DARPA transforming obsolete UAVs into flying Wi-Fi hotspots

RQ-7 Shadow UAV in Iraq

The Defense Advanced Research Projects Agency (DARPA) plans to refurbish a fleet of obsolete unmanned aerial vehicles or aerial drones to help the US military carry out operations in remote locations without Internet connectivity.

As part of its new "Mobile Hotspots Program," DARPA will retrofit a fleet of aging "RQ-7 Shadow" drones that were once deployed for battlefield missions by the US military in Iraq. The RQ-7 Shadow was used by the US Army and Marine Corps for reconnaissance, surveillance, target acquisition and battle damage assessment.

It is launched from a trailer-mounted pneumatic catapult and recovered with the aid of an arresting gear similar to that on a jet that lands on an aircraft carrier. Its electro-optical/infrared camera relays video in real time via a C-band line-of-sight data link to the ground control station.

DARPA's hotspot program aims to provide a 1Gbps communications backbone to US military units deployed in the field. Each drone will be equipped with a lightweight, low-power pod holding low-noise amplifiers to establish a secure connection from ground stations without requiring large antennas.

DARPA says this equipment can boost signals while minimizing background noise. The drones can fly for nine-hours and will provide continual coverage as needed.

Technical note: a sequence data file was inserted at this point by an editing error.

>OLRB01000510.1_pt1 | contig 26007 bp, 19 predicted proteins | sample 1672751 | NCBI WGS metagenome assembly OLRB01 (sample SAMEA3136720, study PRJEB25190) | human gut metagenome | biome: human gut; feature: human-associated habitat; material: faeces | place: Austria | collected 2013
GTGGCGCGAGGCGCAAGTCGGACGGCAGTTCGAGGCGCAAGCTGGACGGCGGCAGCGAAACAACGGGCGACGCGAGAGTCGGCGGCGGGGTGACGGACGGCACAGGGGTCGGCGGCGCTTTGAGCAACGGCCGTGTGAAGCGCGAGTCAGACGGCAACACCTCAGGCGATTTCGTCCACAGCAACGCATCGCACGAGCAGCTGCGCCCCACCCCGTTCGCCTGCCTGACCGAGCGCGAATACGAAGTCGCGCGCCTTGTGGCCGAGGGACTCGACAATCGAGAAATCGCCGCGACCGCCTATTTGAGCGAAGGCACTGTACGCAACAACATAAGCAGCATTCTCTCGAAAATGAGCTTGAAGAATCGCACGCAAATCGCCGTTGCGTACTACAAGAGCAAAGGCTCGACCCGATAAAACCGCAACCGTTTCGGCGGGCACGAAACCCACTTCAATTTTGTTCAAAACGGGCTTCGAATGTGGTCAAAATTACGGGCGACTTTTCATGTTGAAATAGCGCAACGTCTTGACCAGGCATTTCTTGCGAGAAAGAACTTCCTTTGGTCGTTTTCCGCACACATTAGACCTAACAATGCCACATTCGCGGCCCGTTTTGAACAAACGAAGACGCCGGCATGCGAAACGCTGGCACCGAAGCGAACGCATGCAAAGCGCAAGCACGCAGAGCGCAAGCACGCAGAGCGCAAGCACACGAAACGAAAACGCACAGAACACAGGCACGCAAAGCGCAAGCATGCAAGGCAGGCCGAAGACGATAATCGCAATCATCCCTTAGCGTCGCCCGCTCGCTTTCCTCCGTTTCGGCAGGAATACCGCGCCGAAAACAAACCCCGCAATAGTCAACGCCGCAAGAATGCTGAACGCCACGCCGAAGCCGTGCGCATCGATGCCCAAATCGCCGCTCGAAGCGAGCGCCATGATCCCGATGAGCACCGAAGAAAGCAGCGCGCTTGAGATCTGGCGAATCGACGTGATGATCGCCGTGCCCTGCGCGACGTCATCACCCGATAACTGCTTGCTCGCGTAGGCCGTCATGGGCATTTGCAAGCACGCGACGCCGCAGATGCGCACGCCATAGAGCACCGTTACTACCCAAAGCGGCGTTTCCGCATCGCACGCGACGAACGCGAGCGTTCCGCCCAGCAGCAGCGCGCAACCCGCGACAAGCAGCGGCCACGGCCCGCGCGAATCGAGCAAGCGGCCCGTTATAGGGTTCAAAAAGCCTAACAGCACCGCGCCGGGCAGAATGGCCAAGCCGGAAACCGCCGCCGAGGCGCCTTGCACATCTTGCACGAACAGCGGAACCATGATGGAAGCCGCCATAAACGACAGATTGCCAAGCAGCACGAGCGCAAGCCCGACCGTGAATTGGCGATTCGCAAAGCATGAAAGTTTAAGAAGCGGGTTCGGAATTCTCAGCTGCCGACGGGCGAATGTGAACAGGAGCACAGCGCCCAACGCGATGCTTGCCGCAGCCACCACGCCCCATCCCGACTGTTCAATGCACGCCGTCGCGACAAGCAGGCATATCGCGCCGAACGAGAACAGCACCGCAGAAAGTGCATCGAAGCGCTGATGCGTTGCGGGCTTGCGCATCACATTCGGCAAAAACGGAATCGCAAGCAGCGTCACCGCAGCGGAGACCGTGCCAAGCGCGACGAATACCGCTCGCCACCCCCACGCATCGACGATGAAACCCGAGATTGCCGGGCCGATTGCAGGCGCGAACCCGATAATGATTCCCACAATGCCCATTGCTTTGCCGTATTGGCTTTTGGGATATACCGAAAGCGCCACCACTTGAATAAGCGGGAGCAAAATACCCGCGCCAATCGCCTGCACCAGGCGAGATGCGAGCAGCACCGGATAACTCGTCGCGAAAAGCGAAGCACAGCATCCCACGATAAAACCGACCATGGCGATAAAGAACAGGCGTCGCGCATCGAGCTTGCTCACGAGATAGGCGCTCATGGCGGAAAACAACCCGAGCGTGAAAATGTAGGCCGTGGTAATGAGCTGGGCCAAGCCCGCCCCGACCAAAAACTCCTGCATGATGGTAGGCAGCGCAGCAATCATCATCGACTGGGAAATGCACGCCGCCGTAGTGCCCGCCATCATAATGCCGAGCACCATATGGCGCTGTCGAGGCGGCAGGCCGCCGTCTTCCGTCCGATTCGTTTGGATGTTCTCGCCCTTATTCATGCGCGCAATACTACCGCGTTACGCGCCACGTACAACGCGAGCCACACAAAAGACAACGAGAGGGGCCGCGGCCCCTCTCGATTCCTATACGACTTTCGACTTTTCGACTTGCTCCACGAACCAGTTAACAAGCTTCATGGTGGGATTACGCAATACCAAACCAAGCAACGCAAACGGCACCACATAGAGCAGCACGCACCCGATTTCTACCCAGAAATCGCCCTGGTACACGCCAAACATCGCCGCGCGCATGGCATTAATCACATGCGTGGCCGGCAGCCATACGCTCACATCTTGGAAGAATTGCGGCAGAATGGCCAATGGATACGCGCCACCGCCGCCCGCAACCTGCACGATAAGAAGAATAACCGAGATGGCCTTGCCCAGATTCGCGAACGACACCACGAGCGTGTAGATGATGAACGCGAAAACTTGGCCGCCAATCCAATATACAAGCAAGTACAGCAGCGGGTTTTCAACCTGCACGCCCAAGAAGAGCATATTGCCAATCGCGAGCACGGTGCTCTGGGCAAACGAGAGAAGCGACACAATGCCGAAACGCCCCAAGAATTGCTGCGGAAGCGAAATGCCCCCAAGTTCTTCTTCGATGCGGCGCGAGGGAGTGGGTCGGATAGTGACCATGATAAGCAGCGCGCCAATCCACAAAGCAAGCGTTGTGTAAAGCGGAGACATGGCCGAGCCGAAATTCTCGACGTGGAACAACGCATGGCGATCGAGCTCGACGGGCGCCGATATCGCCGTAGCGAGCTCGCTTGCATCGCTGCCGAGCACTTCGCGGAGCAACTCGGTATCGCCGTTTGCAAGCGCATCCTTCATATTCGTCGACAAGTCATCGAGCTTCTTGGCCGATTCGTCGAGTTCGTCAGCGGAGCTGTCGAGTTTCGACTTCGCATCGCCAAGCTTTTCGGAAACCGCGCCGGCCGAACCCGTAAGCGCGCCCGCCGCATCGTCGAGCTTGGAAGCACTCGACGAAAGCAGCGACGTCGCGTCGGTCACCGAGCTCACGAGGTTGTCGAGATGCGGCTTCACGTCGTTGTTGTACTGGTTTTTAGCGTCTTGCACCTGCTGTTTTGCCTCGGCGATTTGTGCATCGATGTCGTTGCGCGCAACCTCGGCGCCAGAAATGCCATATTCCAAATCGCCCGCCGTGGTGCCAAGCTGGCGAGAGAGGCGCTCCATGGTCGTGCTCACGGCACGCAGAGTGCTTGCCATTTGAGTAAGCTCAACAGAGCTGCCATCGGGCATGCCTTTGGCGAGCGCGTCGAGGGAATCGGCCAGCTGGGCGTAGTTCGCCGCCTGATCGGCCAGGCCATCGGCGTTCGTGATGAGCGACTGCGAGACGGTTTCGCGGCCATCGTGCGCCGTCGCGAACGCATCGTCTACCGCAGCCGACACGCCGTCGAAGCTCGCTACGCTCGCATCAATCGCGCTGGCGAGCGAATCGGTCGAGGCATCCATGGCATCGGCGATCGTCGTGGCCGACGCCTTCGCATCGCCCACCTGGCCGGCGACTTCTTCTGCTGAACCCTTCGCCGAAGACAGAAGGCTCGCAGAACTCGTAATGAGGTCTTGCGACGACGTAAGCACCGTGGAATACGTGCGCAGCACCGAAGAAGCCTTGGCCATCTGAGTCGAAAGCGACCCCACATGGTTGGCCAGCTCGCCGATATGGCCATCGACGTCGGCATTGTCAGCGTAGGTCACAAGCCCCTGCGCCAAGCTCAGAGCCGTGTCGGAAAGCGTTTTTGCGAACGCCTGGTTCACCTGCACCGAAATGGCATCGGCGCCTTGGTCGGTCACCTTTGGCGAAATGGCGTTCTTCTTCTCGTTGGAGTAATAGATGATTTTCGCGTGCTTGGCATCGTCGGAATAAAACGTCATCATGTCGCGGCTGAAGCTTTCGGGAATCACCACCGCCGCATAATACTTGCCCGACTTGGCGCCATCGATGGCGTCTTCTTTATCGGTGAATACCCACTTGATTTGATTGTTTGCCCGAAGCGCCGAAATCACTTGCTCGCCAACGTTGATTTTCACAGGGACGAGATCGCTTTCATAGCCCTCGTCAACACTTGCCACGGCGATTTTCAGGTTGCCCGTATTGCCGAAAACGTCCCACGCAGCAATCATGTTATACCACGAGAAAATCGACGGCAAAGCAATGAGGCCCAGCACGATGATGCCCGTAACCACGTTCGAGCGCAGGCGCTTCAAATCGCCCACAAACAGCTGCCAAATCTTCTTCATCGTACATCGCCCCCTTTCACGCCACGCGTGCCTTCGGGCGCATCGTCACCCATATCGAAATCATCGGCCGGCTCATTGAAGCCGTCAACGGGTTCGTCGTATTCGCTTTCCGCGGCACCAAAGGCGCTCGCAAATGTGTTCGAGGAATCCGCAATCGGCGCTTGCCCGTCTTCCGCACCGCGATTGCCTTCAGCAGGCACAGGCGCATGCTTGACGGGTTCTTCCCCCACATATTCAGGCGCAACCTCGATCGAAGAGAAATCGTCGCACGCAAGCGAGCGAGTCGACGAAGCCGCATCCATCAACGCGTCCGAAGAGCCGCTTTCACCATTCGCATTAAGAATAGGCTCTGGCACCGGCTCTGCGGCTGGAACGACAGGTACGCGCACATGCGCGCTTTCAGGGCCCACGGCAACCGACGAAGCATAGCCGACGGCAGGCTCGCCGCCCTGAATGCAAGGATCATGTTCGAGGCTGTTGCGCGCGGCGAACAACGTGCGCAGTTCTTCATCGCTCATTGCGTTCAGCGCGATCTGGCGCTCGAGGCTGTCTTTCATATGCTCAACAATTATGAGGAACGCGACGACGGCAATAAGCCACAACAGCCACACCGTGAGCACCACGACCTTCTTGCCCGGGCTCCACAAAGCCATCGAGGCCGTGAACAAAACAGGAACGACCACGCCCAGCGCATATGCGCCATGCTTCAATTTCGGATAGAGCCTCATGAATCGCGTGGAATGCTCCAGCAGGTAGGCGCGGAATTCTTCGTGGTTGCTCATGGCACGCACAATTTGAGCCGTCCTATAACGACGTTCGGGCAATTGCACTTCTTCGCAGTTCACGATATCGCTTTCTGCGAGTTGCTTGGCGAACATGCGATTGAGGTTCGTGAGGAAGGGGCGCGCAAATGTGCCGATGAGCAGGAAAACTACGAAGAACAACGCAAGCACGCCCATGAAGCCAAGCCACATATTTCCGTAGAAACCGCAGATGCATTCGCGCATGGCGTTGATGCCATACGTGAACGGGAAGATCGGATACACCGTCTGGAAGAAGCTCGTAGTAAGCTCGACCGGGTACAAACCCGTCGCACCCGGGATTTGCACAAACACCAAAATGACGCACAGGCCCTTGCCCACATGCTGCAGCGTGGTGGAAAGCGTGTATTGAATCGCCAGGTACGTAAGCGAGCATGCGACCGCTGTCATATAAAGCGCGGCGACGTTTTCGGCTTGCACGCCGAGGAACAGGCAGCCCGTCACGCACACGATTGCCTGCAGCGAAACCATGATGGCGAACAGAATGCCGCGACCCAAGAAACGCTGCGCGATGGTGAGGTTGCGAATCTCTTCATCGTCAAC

Dick Ridgway, DARPA program manager, said missions in remote, forward operating locations often suffer from a lack of connectivity to tactical operation centers and access to valuable intelligence surveillance and reconnaissance data.

"The assets needed for long-range, high-bandwidth communications capabilities are often unavailable. DARPA's mobile hotspots program aims to help overcome this challenge by developing a reliable, on-demand capability for establishing long-range, high-capacity reachback that is organic to tactical units," he said.

Ridgway noted that the Phase 1 field tests were very successful. He said the pointing, acquisition and tracking algorithms were very fast, with some showing millimeter-wave link alignment in just a few seconds.

This will enable the formation of a high-capacity backhaul network between aerial and ground platforms. 

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